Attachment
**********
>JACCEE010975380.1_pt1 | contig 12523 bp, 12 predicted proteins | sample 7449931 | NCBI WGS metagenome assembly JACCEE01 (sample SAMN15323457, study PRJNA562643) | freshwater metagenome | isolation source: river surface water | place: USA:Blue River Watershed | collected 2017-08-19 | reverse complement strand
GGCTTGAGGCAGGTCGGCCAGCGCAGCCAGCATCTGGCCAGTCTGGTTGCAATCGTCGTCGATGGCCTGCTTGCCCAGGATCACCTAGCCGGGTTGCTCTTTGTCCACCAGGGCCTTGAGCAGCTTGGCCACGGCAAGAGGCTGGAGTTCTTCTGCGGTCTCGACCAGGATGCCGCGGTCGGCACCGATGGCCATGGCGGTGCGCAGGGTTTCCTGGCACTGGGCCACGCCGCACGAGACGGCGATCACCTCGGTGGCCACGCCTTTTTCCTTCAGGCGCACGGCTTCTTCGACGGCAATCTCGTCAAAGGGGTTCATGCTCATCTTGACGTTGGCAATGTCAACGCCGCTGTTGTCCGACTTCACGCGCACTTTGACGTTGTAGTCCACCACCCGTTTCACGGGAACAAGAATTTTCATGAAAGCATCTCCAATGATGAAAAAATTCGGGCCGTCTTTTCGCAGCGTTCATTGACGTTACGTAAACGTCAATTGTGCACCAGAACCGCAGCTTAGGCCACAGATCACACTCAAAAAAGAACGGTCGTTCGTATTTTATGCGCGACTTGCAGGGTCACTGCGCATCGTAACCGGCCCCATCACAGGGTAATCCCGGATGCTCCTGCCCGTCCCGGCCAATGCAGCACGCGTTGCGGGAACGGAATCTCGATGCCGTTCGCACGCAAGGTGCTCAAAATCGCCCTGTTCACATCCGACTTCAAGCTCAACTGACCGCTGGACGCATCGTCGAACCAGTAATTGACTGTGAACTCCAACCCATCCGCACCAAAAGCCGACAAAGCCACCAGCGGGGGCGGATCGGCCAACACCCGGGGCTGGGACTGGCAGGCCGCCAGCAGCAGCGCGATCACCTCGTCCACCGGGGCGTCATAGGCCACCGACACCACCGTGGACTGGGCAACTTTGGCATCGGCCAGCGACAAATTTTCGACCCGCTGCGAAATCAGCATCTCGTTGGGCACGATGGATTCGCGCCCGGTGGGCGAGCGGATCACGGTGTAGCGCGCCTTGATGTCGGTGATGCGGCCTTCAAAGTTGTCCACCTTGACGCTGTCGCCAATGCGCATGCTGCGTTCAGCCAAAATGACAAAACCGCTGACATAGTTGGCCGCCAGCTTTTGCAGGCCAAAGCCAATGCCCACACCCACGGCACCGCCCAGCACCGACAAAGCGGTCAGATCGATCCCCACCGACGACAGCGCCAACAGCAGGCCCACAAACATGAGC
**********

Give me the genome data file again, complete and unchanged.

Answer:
>JACCEE010975380.1_pt1 | contig 12523 bp, 12 predicted proteins | sample 7449931 | NCBI WGS metagenome assembly JACCEE01 (sample SAMN15323457, study PRJNA562643) | freshwater metagenome | isolation source: river surface water | place: USA:Blue River Watershed | collected 2017-08-19 | reverse complement strand
GGCTTGAGGCAGGTCGGCCAGCGCAGCCAGCATCTGGCCAGTCTGGTTGCAATCGTCGTCGATGGCCTGCTTGCCCAGGATCACCTAGCCGGGTTGCTCTTTGTCCACCAGGGCCTTGAGCAGCTTGGCCACGGCAAGAGGCTGGAGTTCTTCTGCGGTCTCGACCAGGATGCCGCGGTCGGCACCGATGGCCATGGCGGTGCGCAGGGTTTCCTGGCACTGGGCCACGCCGCACGAGACGGCGATCACCTCGGTGGCCACGCCTTTTTCCTTCAGGCGCACGGCTTCTTCGACGGCAATCTCGTCAAAGGGGTTCATGCTCATCTTGACGTTGGCAATGTCAACGCCGCTGTTGTCCGACTTCACGCGCACTTTGACGTTGTAGTCCACCACCCGTTTCACGGGAACAAGAATTTTCATGAAAGCATCTCCAATGATGAAAAAATTCGGGCCGTCTTTTCGCAGCGTTCATTGACGTTACGTAAACGTCAATTGTGCACCAGAACCGCAGCTTAGGCCACAGATCACACTCAAAAAAGAACGGTCGTTCGTATTTTATGCGCGACTTGCAGGGTCACTGCGCATCGTAACCGGCCCCATCACAGGGTAATCCCGGATGCTCCTGCCCGTCCCGGCCAATGCAGCACGCGTTGCGGGAACGGAATCTCGATGCCGTTCGCACGCAAGGTGCTCAAAATCGCCCTGTTCACATCCGACTTCAAGCTCAACTGACCGCTGGACGCATCGTCGAACCAGTAATTGACTGTGAACTCCAACCCATCCGCACCAAAAGCCGACAAAGCCACCAGCGGGGGCGGATCGGCCAACACCCGGGGCTGGGACTGGCAGGCCGCCAGCAGCAGCGCGATCACCTCGTCCACCGGGGCGTCATAGGCCACCGACACCACCGTGGACTGGGCAACTTTGGCATCGGCCAGCGACAAATTTTCGACCCGCTGCGAAATCAGCATCTCGTTGGGCACGATGGATTCGCGCCCGGTGGGCGAGCGGATCACGGTGTAGCGCGCCTTGATGTCGGTGATGCGGCCTTCAAAGTTGTCCACCTTGACGCTGTCGCCAATGCGCATGCTGCGTTCAGCCAAAATGACAAAACCGCTGACATAGTTGGCCGCCAGCTTTTGCAGGCCAAAGCCAATGCCCACACCCACGGCACCGCCCAGCACCGACAAAGCGGTCAGATCGATCCCCACCGACGACAGCGCCAACAGCAGGCCCACAAACATGAGC